Are trains making a comeback?
As a virtuous mobility solution, the humble train is back in style. While France is considering closing down many small railway lines, other European countries such as Austria and Germany have successfully revitalized their train networks in response to environmental concerns.
Transportation by train seems to be back on track. Rail travel may have lost steam over the last six years but, according to French rail and road transportation regulator Arafer, use of trains in France surged 6.5% in 2017, bringing their share in the domestic mobility mix to 10%. This increase in use is chiefly attributable to a move toward greater environmental responsibility.
“Flygskam” encouraging more people to take the train
59% of French people say they would be willing to travel by train instead of flying. According to the French Environment and Energy Management Agency (ADEME), an airplane emits 300 times more CO2 than a train traveling the same distance. Trains are often cheaper, too: for example, a rail ticket from Paris to Marseille costs just over €100, while flying would cost €120 and driving nearly €200. Coined in Sweden, “flygskam” refers to the feeling of “environmental guilt” associated with taking airplanes. More and more people are joining the movement, particularly in Scandinavian countries. And train travel is benefiting hugely from the trend, since it’s the preferred mode of transportation for this new generation of activists. In France, the “Oui au train de nuit” collective has launched a movement to limit global warming by promoting night trains, which it sees as the transportation solution of the future.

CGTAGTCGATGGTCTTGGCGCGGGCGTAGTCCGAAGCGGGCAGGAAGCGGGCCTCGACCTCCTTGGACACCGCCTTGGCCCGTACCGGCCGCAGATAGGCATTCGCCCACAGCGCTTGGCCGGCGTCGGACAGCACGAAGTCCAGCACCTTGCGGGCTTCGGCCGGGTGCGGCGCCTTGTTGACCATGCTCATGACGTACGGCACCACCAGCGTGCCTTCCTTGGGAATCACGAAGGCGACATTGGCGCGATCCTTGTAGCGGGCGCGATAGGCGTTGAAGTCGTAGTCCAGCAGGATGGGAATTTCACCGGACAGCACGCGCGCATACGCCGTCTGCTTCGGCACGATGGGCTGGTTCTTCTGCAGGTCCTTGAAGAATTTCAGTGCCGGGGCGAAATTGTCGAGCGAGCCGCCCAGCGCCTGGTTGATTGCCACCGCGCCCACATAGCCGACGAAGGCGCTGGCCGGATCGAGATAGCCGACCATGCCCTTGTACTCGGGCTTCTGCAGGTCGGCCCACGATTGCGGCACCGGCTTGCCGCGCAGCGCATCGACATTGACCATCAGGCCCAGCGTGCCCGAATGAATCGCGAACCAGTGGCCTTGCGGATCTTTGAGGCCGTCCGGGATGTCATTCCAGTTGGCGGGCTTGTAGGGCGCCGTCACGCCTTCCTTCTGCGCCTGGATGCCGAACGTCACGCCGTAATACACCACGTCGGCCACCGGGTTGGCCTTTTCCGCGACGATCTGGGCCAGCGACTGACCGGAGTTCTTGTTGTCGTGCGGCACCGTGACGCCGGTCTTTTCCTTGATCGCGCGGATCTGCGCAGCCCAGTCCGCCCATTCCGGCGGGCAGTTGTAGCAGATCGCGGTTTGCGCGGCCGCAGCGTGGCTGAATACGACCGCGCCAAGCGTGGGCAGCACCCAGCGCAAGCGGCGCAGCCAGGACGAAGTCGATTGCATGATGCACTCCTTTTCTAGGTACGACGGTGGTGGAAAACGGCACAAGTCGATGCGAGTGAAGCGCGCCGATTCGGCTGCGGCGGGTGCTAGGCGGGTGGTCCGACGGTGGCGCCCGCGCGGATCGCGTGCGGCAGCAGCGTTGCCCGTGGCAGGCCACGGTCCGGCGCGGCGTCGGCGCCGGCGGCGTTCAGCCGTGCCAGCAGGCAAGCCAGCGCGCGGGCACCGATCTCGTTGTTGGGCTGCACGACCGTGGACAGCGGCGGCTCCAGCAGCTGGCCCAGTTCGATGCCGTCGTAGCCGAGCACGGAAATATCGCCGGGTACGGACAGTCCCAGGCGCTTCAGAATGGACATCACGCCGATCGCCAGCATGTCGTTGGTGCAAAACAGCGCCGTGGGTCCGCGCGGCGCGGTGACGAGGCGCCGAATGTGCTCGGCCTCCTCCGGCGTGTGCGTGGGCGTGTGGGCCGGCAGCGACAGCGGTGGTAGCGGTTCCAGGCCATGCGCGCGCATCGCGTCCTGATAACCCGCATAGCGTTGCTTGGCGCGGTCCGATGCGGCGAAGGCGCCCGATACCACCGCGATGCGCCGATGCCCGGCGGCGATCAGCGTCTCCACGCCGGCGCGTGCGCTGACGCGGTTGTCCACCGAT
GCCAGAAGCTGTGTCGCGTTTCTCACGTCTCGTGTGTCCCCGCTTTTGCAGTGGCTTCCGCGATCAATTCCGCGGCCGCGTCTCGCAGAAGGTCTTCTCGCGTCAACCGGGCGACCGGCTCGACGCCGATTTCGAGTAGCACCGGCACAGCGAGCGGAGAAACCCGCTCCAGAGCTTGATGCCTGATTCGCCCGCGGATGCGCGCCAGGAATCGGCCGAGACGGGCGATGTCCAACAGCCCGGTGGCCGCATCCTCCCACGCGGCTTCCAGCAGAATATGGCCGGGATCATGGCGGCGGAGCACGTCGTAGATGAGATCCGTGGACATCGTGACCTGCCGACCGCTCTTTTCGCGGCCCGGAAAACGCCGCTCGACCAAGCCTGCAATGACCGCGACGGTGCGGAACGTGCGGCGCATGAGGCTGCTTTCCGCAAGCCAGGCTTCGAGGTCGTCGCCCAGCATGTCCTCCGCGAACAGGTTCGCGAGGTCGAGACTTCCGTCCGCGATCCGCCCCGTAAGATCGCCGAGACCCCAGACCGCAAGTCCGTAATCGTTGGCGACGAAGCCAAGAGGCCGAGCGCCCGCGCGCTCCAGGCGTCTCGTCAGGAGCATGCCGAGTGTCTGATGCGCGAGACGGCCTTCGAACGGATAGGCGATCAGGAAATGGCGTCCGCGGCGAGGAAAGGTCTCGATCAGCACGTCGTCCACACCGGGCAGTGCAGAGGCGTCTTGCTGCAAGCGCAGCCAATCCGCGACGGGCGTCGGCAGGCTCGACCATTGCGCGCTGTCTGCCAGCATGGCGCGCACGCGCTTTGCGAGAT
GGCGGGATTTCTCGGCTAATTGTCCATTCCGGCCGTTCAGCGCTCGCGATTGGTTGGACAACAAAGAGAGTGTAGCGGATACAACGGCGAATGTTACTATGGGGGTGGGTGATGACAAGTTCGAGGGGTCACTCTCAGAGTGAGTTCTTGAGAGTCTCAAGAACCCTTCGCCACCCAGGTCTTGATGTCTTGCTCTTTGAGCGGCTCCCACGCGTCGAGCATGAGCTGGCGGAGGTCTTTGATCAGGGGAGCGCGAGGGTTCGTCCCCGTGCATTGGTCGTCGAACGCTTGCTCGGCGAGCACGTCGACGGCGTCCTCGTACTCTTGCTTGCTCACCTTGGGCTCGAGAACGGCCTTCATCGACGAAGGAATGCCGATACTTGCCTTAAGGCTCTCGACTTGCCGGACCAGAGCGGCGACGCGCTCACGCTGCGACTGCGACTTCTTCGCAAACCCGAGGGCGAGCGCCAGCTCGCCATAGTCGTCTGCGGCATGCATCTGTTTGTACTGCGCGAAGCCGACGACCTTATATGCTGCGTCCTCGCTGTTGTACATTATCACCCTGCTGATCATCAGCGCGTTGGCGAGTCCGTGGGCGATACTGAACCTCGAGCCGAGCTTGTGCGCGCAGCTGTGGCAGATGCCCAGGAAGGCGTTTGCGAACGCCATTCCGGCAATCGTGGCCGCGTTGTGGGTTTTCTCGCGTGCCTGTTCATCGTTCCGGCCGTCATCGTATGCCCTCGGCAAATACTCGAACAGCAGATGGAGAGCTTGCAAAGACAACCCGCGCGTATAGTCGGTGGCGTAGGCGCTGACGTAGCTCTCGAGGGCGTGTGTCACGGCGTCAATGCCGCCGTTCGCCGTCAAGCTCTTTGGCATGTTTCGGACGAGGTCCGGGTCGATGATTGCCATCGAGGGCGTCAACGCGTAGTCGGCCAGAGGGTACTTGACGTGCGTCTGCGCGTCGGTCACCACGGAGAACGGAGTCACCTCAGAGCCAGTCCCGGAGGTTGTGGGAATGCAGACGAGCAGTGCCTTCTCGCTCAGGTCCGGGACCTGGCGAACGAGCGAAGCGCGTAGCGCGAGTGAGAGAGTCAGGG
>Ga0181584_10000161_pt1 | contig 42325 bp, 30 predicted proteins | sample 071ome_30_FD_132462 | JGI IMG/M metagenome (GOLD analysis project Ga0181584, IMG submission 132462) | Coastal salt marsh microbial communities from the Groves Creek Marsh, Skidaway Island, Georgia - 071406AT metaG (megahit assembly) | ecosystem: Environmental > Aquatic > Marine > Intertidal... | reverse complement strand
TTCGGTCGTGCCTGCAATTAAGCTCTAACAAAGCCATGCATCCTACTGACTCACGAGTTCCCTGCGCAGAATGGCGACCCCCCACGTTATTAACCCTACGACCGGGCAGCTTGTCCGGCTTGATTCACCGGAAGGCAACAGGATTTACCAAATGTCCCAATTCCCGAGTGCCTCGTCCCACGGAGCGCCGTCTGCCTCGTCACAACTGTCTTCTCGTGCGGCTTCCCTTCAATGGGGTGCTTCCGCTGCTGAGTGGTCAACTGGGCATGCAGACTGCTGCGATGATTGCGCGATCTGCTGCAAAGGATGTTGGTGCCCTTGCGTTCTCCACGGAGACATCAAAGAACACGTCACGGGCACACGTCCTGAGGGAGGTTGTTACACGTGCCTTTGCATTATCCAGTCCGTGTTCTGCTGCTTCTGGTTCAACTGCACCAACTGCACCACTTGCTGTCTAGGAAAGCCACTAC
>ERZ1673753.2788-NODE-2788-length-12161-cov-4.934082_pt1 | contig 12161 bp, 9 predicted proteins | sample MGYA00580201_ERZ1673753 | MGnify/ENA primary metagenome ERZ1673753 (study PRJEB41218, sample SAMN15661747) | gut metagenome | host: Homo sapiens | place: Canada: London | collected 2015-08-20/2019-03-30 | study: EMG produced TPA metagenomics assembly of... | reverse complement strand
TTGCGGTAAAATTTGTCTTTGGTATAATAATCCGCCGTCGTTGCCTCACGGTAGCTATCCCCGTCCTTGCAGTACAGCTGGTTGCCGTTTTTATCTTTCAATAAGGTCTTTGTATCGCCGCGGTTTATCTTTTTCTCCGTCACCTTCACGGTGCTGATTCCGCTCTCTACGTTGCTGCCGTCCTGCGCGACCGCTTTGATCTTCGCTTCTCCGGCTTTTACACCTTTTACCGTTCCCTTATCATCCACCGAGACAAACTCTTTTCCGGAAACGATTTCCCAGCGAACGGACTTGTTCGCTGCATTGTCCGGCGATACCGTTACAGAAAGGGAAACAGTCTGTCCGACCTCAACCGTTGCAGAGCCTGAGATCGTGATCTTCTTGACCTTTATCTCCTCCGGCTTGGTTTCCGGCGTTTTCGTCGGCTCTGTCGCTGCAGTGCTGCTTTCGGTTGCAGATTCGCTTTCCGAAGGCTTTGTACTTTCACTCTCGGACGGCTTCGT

The success of Austrian night trains
Austrian national rail company ÖBB is a benchmark in this area. It is the only European company to offer a diverse network of 26 night railway lines, with its Nightjet trains taking passengers to destinations such as Rome, Venice, Zurich, Hamburg, Berlin, Amsterdam, Prague, Warsaw, Budapest and Zagreb. The project began in October 2016, when ÖBB decided to purchase and restore German night trains that had become obsolete. The trains are now consistently at least 60% full, and the sleeping cars are often booked up several weeks ahead. More than 1.4 million passengers took Nightjets in 2018, and the numbers just keep increasing, leading the Austrian company to order 13 new night trains this year. As well as protecting the environment and helping passengers rediscover the joys of travel, part of the appeal of night trains is their affordability. To go from Berlin to Zurich, for example, users pay only €29 for a trip that’s three hours and 40 minutes longer than a high-speed train, which is around ten times the price.
France on the other side of the tracks
Just a few years ago there were still more than 60 night train lines in France. But in 2016, only two remained. It’s the same story for small lines, which were deemed too expensive to maintain and not profitable enough. Some 30 of them have been closed down over the last ten years. Arafer reported that the length of track in use decreased by 12% between 1997 and 2017. The Spinetta report on the future of rail transportation in France (2018) suggested that maintaining small railway lines was a French idiosyncrasy and that it would be best to phase them out.
Germany relaunches small railway lines
The trend in France makes the German example all the more compelling. With a view to making villages more accessible, developing economic activity in the countryside and reducing CO2 emissions from road traffic, public authorities in Germany have been reviving small train lines for several years now. Between 2002 and 2016, the number of regional trains increased by 33% and the number of passengers rose by 50% over roughly the same period.
In the Frankfurt region, where 80 lines were abandoned in the early 2000s, the German government will be investing €100 million every year until 2024 to get eight lines back up and running. With accessible train lines and lower travel costs, people living in villages are using their cars less and less.
Could the EU be the solution to save small train stations?
In the United Kingdom, the “Campaign for Better Transport” movement is calling for public policy to reopen certain railway lines. On a larger scale, the European Union (EU) could be the key to safeguarding small stations. For example, the EU used its European Regional Development Fund (ERDF) to help fund the new Redon station in Ile-et-Vilaine, France, turning it into a multimodal interchange set to welcome 950,000 passengers in 2020.